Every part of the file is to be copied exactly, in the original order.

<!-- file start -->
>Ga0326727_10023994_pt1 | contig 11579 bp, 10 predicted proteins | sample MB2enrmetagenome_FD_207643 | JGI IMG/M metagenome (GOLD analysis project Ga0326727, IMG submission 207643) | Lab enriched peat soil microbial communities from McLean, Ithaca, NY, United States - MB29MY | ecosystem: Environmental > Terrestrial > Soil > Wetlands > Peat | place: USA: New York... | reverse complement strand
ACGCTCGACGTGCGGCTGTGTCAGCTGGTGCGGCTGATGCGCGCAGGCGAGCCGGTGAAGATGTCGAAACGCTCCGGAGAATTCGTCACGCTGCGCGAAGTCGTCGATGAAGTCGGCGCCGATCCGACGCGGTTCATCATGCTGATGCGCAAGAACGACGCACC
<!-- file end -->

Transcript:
>Ga0326727_10023994_pt1 | contig 11579 bp, 10 predicted proteins | sample MB2enrmetagenome_FD_207643 | JGI IMG/M metagenome (GOLD analysis project Ga0326727, IMG submission 207643) | Lab enriched peat soil microbial communities from McLean, Ithaca, NY, United States - MB29MY | ecosystem: Environmental > Terrestrial > Soil > Wetlands > Peat | place: USA: New York... | reverse complement strand
ACGCTCGACGTGCGGCTGTGTCAGCTGGTGCGGCTGATGCGCGCAGGCGAGCCGGTGAAGATGTCGAAACGCTCCGGAGAATTCGTCACGCTGCGCGAAGTCGTCGATGAAGTCGGCGCCGATCCGACGCGGTTCATCATGCTGATGCGCAAGAACGACGCACC